By 1984 AirCal had consolidated its position despite intrusion from new airlines in its core markets. The fleet consisted of 2 737-100s, 14 737-200s and 7 MD-80s and was connecting 13 cities with over 200 flights a day. It was time for fleet renewal, however this would still be incomplete when the airline was consumed in the later rounds of the 1980s merger mania that plagued the US deregulated era.
AirCal was also looking at its future fleet needs. Though it had only begun operations with the McDonnell Douglas MD-80 in May 1981 it clearly wasn't particularly enamoured with the type. Though it was able to operate from Lake Tahoe (now opened to jets) and Orange County it wasn't as quiet as competing aircraft and suffered slot restrictions at the very noise sensitive John Wayne Orange County.
Air California had also always been a heavy 737 operator and still had a significant fleet of series 100s and 200s. Boeing was offering its new 737-300, which gave commonality with the older models, was quieter than the MD-80s and more fuel efficient. Accordingly AirCal made the decision in June 1984 to buy 9 and lease a further 3 new 737-300s plus acquire 11 options, in a deal valued at $300 million.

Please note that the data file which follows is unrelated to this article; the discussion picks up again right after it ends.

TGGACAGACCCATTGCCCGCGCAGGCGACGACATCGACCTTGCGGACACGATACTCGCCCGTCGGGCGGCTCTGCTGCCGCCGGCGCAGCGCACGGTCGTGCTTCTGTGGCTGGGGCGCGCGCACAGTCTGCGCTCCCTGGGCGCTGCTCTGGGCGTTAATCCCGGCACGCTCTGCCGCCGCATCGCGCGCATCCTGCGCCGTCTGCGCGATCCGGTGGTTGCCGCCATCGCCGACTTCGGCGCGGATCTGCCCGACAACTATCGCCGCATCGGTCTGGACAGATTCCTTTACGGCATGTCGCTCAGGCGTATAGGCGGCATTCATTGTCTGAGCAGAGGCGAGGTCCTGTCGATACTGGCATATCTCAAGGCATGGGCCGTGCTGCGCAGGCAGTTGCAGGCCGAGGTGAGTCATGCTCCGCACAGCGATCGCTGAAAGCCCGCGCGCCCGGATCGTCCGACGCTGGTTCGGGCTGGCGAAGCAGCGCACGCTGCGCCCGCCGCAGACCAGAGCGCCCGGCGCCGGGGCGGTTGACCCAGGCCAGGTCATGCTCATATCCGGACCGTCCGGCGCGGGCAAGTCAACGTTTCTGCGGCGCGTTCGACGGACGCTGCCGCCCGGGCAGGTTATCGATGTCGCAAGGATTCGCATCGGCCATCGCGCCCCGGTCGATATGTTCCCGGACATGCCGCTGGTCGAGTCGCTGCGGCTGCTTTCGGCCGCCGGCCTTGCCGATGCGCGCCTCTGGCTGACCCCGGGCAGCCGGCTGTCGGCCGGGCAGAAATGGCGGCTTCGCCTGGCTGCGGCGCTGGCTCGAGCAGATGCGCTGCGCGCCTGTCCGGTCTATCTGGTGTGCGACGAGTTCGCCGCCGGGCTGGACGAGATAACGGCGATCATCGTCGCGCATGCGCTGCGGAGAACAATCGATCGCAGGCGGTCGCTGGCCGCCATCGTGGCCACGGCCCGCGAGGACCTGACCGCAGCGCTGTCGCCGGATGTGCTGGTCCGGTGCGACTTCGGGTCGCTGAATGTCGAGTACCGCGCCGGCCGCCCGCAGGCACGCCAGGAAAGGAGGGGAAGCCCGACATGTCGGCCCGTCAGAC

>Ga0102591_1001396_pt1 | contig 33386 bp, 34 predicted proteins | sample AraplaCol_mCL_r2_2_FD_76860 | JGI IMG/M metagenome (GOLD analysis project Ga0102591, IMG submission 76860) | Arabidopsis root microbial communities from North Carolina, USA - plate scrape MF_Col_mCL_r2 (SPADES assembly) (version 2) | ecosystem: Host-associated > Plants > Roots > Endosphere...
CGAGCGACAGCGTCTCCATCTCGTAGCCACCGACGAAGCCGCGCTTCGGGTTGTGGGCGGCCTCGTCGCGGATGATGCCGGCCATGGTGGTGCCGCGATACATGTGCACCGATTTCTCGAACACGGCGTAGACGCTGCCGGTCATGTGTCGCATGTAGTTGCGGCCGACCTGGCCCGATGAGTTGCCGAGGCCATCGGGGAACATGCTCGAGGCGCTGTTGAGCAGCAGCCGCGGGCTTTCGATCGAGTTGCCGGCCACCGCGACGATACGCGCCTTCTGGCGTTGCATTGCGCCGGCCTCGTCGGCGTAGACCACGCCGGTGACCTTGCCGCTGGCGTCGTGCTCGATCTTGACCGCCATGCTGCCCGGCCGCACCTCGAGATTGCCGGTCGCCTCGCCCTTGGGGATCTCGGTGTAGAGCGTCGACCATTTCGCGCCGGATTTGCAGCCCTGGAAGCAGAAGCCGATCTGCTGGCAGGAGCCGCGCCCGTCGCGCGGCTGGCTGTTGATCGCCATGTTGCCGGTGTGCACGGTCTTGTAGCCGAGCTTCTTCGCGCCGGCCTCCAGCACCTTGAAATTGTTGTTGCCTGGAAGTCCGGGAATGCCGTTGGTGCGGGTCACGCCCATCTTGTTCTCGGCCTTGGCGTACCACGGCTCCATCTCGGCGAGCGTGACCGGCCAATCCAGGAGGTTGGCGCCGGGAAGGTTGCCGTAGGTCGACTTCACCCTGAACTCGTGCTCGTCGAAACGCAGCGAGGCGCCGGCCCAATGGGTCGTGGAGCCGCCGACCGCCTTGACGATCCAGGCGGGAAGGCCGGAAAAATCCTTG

"AirCal, from the president on down to the flight attendants, has been bad-mouthing the aircraft. And now they are going to have to eat a little crow,"
AirCal's 146s began to arrive in March and had all arrived by October. It was then AirCal's turn to experience the reliability issues that PSA had been facing, with BAE jokingly being said to mean "Bring Another Engine". The 146s initially focused on Orange County services but were also used on thin routes like those to Burbank.
Despite, or maybe because of, this growth and success AirCal was in peril. The major US Trunk airlines were busy trying to upscale with the belief that size itself would help ensure their survival. American Airlines was looking for a West Coast operation and on November 17, 1986 they announced they would buy AirCal and its parent ACI Holdings Inc for $225 million.
“The AirCal acquisition will allow American to fulfill its plans to develop its new hubs at Nashville, Raleigh-Durham and San Juan while simultaneously developing a substantial West Coast operation,” Robert L. Crandall, American’s chairman and CEO at the time, said as he announced the deal.
Left: Prior to the full merger AirCal joined the AAdvantage scheme
The deal was approved by the Transportation Department on March 30, 1987 and on July 1, 1987 AirCal ceased to exist. AirCal's existing fleet would carry on with American but as with PSA and USAir the American takeover was not a success. We'll take a look at that in the next part of this series.
1984, June. AirCal Will Add New Boeing 737s. New York Times
1986, January. AirCal Orders British Jets to Counter PSA : Quieter Planes Give Rival the Edge at John Wayne. Los Angeles Times
1987, March. Company News: Agency Approves AirCal Takeover. New York Times
AirCal. Departed Wings
AirCal. Aeromoes Fleets